Reservations aside the film is highly recommended, if for no other reason than it’s a hell of a story.



To read all of Steve Sundance 2022 coverage, head over to Unseen Films!


HBO original documentary review: ‘ADRIENNE’ lets us peek inside the life of the immensely talented Adrienne Shelley.

ADRIENNE

As the muse of Hal Hartley’s indie classics and as writer/director of the critically acclaimed Waitress, Adrienne Shelly was a shining star in the indie film firmament.


Indie film darling, writer, and director Adrienne Shelley‘s tragic death in 2006 sparked immediate action by her husband, Andrew Ostray. His new documentary explores Shelley’s childhood, her artistic talents, and her legacy. What happened that fateful day? How would he explain everything to their then 2-year-old daughter? Andy sets out to let people into Adrienne’s world, her career, and to help his own family navigate their grief.

Adrienne’s rise to fame seemed written in the stars. Certainly in her diary entries. Her daughter Sophie, who bears a striking resemblance to her mother, reads passages from the diaries through the years. Andy talks to Adrienne’s childhood friends, co-stars, and former directors as they recall her talents and loyal friendship. He documented conversations he had with Sophie about Adrienne. Richard O’Connor creates beautiful line-drawn animation with Sophie and Andy’s voiceovers that become great transition moments. 

Adrienne was so self-aware. It’s inspiring to watch the interviews where she expresses her values. Her uniqueness and vision allowed her to make a space for herself in the entertainment industry and quickly. She was also making a doc herself about happiness. There is so much insightful footage of Adrienne being Adrienne. A repeating theme is a sadness that she carried with her for a great deal of her life. It’s a heaviness that hovers over the entirety of the film. But she and Andy’s love story is never diminished. It’s the reason we have Waitress; this glorious celebration of a woman breaking free and understanding unconditional love.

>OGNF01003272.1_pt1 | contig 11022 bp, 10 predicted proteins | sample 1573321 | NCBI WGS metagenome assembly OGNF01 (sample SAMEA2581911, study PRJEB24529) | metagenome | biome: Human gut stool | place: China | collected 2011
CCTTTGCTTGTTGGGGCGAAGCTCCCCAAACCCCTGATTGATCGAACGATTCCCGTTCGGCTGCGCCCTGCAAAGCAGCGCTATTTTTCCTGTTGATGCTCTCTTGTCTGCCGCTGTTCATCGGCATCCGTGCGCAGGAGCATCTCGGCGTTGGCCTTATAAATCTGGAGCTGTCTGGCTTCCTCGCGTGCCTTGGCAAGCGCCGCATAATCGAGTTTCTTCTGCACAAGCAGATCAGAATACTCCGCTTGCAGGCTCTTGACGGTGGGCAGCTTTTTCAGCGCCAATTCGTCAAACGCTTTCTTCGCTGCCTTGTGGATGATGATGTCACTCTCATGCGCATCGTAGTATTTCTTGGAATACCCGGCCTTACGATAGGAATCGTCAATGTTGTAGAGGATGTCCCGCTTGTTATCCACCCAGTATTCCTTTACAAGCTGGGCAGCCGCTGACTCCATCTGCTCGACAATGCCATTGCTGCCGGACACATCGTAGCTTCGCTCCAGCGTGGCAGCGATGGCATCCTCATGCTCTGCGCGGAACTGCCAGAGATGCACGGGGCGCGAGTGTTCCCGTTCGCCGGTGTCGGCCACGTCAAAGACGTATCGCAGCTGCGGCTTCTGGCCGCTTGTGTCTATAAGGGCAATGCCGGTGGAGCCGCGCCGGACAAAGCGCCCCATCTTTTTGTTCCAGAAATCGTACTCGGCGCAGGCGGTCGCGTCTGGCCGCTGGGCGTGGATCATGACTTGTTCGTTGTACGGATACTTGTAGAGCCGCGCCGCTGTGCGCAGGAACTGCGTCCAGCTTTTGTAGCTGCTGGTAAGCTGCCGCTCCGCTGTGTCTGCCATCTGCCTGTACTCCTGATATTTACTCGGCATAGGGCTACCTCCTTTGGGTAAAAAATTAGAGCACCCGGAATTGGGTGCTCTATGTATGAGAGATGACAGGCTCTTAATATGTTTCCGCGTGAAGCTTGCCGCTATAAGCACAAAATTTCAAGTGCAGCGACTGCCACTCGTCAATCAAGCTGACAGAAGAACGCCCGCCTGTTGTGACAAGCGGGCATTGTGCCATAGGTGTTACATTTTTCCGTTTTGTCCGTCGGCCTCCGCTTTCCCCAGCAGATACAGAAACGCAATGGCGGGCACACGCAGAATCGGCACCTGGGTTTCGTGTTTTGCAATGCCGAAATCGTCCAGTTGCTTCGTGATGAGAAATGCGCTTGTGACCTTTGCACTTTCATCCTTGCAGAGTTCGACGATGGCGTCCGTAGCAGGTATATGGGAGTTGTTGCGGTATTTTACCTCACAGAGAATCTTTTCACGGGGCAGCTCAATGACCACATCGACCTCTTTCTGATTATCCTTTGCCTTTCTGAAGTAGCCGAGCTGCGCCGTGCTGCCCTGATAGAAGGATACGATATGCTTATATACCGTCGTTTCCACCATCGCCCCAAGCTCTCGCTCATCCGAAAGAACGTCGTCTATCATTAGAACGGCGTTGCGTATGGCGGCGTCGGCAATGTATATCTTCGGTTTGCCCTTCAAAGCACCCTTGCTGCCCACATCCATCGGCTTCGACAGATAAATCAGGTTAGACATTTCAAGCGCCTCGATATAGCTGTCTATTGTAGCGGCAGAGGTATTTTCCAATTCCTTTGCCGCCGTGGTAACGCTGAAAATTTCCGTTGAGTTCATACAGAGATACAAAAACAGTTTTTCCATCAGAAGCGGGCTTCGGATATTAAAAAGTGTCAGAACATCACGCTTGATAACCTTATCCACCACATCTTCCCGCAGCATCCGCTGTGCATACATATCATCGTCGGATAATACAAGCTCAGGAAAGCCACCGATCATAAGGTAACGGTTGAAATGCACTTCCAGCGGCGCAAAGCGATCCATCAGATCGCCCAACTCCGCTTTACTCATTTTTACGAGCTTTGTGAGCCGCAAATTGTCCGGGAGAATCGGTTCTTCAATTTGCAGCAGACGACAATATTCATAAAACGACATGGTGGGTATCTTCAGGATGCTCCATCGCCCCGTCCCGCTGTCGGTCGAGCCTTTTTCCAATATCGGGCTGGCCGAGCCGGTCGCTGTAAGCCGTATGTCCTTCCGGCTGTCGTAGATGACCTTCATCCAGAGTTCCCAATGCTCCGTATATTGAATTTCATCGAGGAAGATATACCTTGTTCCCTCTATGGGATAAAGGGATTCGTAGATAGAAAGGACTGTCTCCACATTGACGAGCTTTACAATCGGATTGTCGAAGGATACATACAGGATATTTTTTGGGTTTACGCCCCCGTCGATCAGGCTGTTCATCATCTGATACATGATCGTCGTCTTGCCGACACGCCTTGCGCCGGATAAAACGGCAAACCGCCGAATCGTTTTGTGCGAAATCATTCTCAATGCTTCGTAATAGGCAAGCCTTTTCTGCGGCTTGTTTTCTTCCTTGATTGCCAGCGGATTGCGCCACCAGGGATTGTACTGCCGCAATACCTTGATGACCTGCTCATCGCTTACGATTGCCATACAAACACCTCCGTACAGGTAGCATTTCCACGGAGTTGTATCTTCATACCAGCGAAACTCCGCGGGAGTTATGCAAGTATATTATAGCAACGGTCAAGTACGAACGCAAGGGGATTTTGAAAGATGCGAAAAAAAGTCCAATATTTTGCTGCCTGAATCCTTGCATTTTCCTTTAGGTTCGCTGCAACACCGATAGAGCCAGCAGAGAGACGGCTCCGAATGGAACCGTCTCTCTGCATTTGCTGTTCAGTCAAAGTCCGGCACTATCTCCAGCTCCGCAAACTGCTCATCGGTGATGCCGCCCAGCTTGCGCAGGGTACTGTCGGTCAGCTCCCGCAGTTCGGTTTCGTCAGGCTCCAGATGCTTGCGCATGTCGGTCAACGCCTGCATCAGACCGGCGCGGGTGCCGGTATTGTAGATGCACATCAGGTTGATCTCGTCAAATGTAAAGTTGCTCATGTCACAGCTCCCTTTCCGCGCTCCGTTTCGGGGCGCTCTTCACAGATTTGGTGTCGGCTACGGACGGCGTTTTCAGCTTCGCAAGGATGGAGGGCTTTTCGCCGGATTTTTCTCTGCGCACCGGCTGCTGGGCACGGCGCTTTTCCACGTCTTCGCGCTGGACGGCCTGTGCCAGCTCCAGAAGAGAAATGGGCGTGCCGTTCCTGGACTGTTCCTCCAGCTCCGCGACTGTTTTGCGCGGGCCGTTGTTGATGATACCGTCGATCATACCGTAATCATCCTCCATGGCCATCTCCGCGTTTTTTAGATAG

The doc swells to the gut-wrenching moment when Andy confronts the man who murdered Adrienne. It is a powerful interaction that had me trembling. But, most likely, you’ve already wept while watching ADRIENNE. You cannot sit through Jessie Mueller’s rendition of “She Used To Be Mine” from Waitress: The Musical and not be a complete emotional wreck. It’s not physically possible. This film is partly a gift to his daughter and Adrienne’s fans. It’s undoubtedly a physical catharsis, leaving the human experience of how one single person can impact everyone around them. It’s a legacy of an extraordinary woman and her story. ADRIENNE will touch your soul. 



Director: Andy Ostroy
Executive Producer: Marc Levin, Nancy Abraham, Lisa Heller
Producer: Andy Ostroy; Co-Producer: Jillian A. Goldstein; Supervising Producer: Daphne Pinkerson
Cinematographer: Trish Govoni
Editor: Angela Gandini, Co-Editor: Kristen Nutile
Music: Andrew Hollander
Language: English, Spanish
Country: USA

Year: 2021


So many stories left to tell. Adrienne, an HBO original documentary about the life and legacy of actress, director, and screenwriter Adrienne Shelly, premieres December 1 at 8 pm on HBOMax.


DOC NYC (2021) review: ‘JAGGED’ is everything you oughta know about Alanis Morissette and Jagged Little Pill.

JAGGED